This article was published in Australian Dictionary of Biography, Volume 7, (MUP), 1979
Frederick Chapman (1864-1943), palaeontologist, was born on 13 February 1864 at Camden Town, London, son of Robert Chapman, surgical instrument maker, and his wife Eleanor, née Dinsey. His father was an assistant to Michael Faraday and John Tyndall and his brother Robert was a physicist with an interest in microscopy and botany. Chapman went to school in Chelsea and also studied privately. When disappointed in his hopes to secure a cadetship at the British Museum, in 1881 he became assistant to Professor J. W. Judd in the geology department, Royal College of Science, London. He later qualified at the college as a teacher of geology and physiography. Encouraged by Judd's study of material from borings around London and guided by his mentor Professor T. R. Jones, he became interested in the Foraminifera. He was later a world authority on these small organisms.
In 1902, on Judd's recommendation, Chapman was appointed by the Victorian government to the newly created position of palaeontologist to the National Museum, Melbourne. His first duty was to transfer to the museum large collections of fossils housed at the Geological Survey of Victoria and at the University of Melbourne. As most specimens in these large collections were undescribed, he published papers on land plants, sponges, corals, mollusca, fishes and other forms. In 1920-32 he was part-time lecturer in palaeontology at the university and was honorary palaeontologist to the Geological Survey of Victoria from 1920. Interested in Australian flora, he was honorary curator of the Maranoa wildflower gardens near his home at Balwyn. In 1927 Chapman retired from the museum to become first Commonwealth palaeontologist, his work involving examination of both micro and macro-fossils from bore and surface material submitted in the search for oil. He retired in 1935. In 1936 he returned to the National Museum as honorary palaeontologist.
Chapman was honoured by many learned societies. In 1896 he was elected associate of the Linnean Society of London and was a fellow of the Geological Society, London, which in 1899 awarded him the Lyell Prize for research and in 1930 the Lyell Medal. He was elected a fellow of the Royal Microscopical Society, London, in 1892 and an honorary fellow in 1929. In 1920 he received the David Syme prize and medal for research. From 1920 he was a member of the International Commission on Zoological Nomenclature. In 1919-20 he was president of the Microscopical Society and Field Naturalists' Club of Victoria and was a member of the Australian National Research Council from 1922. In 1926 and 1932 the royal societies of South Australia and New Zealand made him an honorary fellow. He was president of the Royal Society of Victoria in 1929-30, and in 1932 received the (W.B.) Clarke Medal from the Royal Society of South Wales. In 1933 he became corresponding member of the Paleontological Society (United States of America) and in 1941 the Field Naturalists' Club of Victoria awarded him the Australian Natural History Medallion.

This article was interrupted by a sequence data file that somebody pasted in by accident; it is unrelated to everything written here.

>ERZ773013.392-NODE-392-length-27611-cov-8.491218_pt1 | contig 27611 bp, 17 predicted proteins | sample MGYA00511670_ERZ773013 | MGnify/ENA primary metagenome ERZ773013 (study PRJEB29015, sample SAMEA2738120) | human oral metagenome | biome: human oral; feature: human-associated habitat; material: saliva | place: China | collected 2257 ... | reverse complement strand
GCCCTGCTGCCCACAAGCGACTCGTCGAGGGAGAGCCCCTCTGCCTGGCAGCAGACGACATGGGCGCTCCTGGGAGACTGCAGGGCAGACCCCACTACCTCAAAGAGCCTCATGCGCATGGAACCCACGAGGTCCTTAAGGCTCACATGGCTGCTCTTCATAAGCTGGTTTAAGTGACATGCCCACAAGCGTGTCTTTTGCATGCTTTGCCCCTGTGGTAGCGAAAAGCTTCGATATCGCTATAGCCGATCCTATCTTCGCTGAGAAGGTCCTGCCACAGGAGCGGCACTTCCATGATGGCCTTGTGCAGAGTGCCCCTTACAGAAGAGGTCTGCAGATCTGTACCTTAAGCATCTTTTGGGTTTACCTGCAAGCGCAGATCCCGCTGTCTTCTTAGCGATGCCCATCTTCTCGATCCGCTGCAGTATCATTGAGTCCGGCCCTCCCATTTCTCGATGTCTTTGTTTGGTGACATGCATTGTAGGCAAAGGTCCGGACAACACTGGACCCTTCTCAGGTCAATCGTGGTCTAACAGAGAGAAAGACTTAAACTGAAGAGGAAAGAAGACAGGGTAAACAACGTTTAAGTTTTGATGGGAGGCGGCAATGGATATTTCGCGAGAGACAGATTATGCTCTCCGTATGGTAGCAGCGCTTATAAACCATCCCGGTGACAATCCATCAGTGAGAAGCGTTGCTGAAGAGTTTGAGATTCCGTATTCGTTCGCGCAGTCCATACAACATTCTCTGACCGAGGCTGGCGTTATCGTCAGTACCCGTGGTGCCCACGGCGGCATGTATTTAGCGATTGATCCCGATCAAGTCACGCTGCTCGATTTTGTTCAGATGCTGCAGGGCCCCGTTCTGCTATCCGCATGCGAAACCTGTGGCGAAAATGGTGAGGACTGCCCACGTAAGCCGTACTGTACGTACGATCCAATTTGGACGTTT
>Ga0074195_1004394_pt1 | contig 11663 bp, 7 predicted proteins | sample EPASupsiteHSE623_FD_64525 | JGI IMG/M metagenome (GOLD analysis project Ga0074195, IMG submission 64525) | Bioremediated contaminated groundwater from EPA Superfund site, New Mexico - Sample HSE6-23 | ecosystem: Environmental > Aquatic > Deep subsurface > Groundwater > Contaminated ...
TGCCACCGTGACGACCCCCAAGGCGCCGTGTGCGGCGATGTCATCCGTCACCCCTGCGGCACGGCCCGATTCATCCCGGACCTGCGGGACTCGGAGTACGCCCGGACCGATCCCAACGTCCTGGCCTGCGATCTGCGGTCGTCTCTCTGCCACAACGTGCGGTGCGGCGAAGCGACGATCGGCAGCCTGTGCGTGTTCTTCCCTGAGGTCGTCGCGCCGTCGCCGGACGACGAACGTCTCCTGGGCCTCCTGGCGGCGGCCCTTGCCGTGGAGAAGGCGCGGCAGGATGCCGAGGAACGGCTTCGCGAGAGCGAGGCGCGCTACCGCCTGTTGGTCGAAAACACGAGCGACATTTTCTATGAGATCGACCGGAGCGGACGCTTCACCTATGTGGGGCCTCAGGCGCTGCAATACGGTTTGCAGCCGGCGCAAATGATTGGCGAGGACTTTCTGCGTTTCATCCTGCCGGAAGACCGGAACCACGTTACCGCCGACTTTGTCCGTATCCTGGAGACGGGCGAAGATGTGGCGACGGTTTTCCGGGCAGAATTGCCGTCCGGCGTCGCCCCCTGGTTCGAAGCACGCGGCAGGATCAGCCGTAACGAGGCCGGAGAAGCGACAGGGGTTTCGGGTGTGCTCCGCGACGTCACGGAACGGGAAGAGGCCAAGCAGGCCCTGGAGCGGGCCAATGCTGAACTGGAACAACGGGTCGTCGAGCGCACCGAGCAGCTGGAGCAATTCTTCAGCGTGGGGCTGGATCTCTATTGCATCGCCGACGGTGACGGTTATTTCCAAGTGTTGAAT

Outstanding among Chapman's qualities were his quiet gentlemanly manner, his patience and his willingness to pass on his experience and guidance to all-comers. He was an expert photographer and artist. Fossiliferous and Recent material was sent to him for micro-examination from all parts of the world, including material collected by Sir Ernest Shackleton and Sir Douglas Mawson during British expeditions to Antarctica.
Chapman was a prolific writer, publishing five books and some 500 scientific papers, some in collaboration, on geology, palaeontology and zoology. Between 1886 and 1902 he wrote much on Foraminifera, both fossil and living, and on some geological subjects. His last important paper appeared in 1941. Chapman published work on organisms other than the Foraminifera in scientific journals in many different countries. The most important of his books was The Foraminifera. An Introduction to the Study of the Protozoa (London, 1902) which remained the only work of its kind until 1928. Australian Fossils was published in Melbourne in 1914. His Book of Fossils (London and Sydney, 1934) was his last major effort.
Chapman had married Helen Mary Dancer of Northampton, England, on 12 August 1890. She had predeceased him by three years when he died at Kew on 10 December 1943; he was survived by his son Wilfrid, a distinguished engineer and soldier, and one daughter. His magnificent collection of slides was presented by his son in 1949 to the Bureau of Mineral Resources, Canberra, which purchased his library. A fire in 1953 destroyed many of his microfossils and rare books.
Irene Crespin, 'Chapman, Frederick (1864–1943)', Australian Dictionary of Biography, National Centre of Biography, Australian National University, http://adb.anu.edu.au/biography/chapman-frederick-5556/text9473, accessed 5 December 2013.
This article was first published in hardcopy in Australian Dictionary of Biography, Volume 7, (MUP), 1979